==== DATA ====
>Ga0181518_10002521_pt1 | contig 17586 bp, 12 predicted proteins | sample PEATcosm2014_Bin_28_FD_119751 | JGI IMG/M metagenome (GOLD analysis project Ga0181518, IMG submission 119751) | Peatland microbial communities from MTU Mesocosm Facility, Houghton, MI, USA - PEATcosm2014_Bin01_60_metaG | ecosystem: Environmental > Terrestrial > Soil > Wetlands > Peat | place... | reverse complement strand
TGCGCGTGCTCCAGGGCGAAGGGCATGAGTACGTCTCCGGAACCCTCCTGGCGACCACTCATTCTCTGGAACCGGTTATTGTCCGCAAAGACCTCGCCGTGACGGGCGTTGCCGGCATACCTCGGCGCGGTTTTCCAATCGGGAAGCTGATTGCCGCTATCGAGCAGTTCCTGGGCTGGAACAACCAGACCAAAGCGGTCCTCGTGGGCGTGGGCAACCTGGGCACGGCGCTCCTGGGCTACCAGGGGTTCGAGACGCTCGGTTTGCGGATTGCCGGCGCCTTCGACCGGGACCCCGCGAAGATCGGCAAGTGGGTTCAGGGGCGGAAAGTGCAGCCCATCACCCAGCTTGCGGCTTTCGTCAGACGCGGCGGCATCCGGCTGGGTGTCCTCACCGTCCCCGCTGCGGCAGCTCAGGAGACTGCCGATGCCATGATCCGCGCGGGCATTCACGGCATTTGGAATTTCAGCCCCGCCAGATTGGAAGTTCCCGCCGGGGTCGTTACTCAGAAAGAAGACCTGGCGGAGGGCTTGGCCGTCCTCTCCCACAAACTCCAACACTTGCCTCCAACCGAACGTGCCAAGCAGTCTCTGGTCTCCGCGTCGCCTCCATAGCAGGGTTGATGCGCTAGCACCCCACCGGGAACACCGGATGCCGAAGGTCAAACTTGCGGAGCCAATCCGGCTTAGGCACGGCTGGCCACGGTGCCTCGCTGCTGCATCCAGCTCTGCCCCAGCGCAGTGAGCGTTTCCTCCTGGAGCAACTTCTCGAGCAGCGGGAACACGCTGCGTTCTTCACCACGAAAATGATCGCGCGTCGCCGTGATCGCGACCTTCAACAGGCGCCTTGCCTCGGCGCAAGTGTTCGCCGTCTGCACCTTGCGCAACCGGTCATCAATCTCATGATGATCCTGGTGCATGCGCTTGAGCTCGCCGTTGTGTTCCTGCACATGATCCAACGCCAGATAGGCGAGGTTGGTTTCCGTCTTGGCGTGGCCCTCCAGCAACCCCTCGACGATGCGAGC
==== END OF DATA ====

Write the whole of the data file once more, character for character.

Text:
>Ga0181518_10002521_pt1 | contig 17586 bp, 12 predicted proteins | sample PEATcosm2014_Bin_28_FD_119751 | JGI IMG/M metagenome (GOLD analysis project Ga0181518, IMG submission 119751) | Peatland microbial communities from MTU Mesocosm Facility, Houghton, MI, USA - PEATcosm2014_Bin01_60_metaG | ecosystem: Environmental > Terrestrial > Soil > Wetlands > Peat | place... | reverse complement strand
TGCGCGTGCTCCAGGGCGAAGGGCATGAGTACGTCTCCGGAACCCTCCTGGCGACCACTCATTCTCTGGAACCGGTTATTGTCCGCAAAGACCTCGCCGTGACGGGCGTTGCCGGCATACCTCGGCGCGGTTTTCCAATCGGGAAGCTGATTGCCGCTATCGAGCAGTTCCTGGGCTGGAACAACCAGACCAAAGCGGTCCTCGTGGGCGTGGGCAACCTGGGCACGGCGCTCCTGGGCTACCAGGGGTTCGAGACGCTCGGTTTGCGGATTGCCGGCGCCTTCGACCGGGACCCCGCGAAGATCGGCAAGTGGGTTCAGGGGCGGAAAGTGCAGCCCATCACCCAGCTTGCGGCTTTCGTCAGACGCGGCGGCATCCGGCTGGGTGTCCTCACCGTCCCCGCTGCGGCAGCTCAGGAGACTGCCGATGCCATGATCCGCGCGGGCATTCACGGCATTTGGAATTTCAGCCCCGCCAGATTGGAAGTTCCCGCCGGGGTCGTTACTCAGAAAGAAGACCTGGCGGAGGGCTTGGCCGTCCTCTCCCACAAACTCCAACACTTGCCTCCAACCGAACGTGCCAAGCAGTCTCTGGTCTCCGCGTCGCCTCCATAGCAGGGTTGATGCGCTAGCACCCCACCGGGAACACCGGATGCCGAAGGTCAAACTTGCGGAGCCAATCCGGCTTAGGCACGGCTGGCCACGGTGCCTCGCTGCTGCATCCAGCTCTGCCCCAGCGCAGTGAGCGTTTCCTCCTGGAGCAACTTCTCGAGCAGCGGGAACACGCTGCGTTCTTCACCACGAAAATGATCGCGCGTCGCCGTGATCGCGACCTTCAACAGGCGCCTTGCCTCGGCGCAAGTGTTCGCCGTCTGCACCTTGCGCAACCGGTCATCAATCTCATGATGATCCTGGTGCATGCGCTTGAGCTCGCCGTTGTGTTCCTGCACATGATCCAACGCCAGATAGGCGAGGTTGGTTTCCGTCTTGGCGTGGCCCTCCAGCAACCCCTCGACGATGCGAGC